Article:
Kim Jong-un is thirty three and was formally announced as his father’s successor on 26th December 2011. He has thus been power just short of six years. Twenty five years ago he would have been eight years old.

In the last such manoeuvres in August one South Korean defense official told the newspaper Chosun Ilbo that this year’s exercises would include: “a nuclear war game for the first time.” 

USS Theodore Roosevelt Dispatched to the Korean Peninsula, October 12

Currently, in addition to the massive war games, the US has been overflying North Korea with B-52 bombers, with further exercises taking place in and with South Korea and in the last days also with Japan. It should also be remembered that the US has in the Pacific (3):

Total military personnel

87,000

US 7th Fleet

 50-70 ships and subs including …

Up to 14 destroyers and cruisers

1 aircraft carrier

Up to 12 nuclear powered submarines

140 aircraft

In South Korea

23,468 personnel

300+ tanks

In Guam

3,831 personnel

B52 bombers and fighter jets

In Hawaii

40,000 military personnel

200 ships including …

5 aircraft carriers

1,060 aircraft

Moreover, as has been pointed out (4):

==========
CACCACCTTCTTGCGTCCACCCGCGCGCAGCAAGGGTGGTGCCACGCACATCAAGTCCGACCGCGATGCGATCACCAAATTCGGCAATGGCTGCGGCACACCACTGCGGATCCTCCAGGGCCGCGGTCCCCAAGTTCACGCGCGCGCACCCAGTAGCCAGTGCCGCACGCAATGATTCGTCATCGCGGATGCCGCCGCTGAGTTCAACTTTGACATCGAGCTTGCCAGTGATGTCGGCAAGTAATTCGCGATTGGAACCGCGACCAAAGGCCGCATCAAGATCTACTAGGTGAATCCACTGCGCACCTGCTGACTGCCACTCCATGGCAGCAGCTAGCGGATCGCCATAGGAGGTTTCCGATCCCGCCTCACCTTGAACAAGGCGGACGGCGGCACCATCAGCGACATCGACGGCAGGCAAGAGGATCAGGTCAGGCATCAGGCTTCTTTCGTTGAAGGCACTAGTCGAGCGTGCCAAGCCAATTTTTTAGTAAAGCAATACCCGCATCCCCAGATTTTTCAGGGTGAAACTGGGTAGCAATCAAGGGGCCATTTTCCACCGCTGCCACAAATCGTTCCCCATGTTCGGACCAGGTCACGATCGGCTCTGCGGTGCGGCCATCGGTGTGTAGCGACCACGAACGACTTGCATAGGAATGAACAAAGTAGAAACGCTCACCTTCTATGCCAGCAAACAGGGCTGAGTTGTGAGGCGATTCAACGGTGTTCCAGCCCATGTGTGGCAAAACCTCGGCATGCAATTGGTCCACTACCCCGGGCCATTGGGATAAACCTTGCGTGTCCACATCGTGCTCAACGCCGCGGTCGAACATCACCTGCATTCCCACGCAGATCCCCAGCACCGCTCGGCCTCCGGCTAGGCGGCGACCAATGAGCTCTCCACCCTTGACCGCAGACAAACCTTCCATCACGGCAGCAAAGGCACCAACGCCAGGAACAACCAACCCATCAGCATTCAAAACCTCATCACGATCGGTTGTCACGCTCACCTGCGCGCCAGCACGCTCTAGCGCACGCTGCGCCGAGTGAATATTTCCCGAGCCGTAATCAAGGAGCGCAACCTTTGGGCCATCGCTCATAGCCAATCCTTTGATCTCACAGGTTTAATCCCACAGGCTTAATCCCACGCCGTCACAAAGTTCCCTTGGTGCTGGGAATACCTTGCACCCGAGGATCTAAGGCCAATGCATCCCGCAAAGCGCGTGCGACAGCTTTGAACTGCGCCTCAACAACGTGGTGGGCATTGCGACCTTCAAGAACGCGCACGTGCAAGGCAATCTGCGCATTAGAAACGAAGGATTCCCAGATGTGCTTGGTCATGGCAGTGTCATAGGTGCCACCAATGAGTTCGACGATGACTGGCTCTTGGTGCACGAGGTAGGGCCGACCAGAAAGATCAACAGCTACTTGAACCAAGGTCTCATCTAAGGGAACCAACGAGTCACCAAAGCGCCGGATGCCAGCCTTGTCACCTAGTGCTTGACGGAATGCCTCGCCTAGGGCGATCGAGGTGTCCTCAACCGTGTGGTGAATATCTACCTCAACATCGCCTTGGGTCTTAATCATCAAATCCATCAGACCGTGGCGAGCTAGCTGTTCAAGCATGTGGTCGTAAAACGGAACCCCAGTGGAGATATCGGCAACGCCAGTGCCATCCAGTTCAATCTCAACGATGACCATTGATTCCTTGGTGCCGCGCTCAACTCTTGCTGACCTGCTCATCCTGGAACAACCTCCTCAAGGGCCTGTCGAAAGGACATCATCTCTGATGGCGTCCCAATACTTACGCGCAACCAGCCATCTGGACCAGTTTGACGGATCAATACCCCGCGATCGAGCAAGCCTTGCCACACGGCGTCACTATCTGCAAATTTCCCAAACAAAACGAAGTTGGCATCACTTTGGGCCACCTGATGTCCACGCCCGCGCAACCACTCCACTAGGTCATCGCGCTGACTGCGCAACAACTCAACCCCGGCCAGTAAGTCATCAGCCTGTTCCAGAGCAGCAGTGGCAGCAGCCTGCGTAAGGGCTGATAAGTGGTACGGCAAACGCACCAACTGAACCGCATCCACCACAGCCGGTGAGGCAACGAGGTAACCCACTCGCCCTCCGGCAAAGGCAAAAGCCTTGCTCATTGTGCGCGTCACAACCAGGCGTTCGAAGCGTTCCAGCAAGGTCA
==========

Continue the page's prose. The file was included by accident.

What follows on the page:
“In Donald Trump’s first six months in office, he dropped over 20,650 bombs in approximately seven countries, which killed thousands of civilians. By comparison, Kim Jong-un bombs the ocean.”

The same source makes a vital point, ignored by media and politicians:

“The media’s insistence that North Korea will never give up its weapons systems is completely disingenuous when one reads the entire context of the statements offered by Kim Jong-un’s government. On July 4, Kim’s statement read as follows:

“The DPRK would neither put its nukes and ballistic rockets on the table of negotiations in any case nor flinch even an inch from the road of bolstering the nuclear force chosen by itself unless the U.S. hostile policy and nuclear threat to the DPRK are definitely terminated.”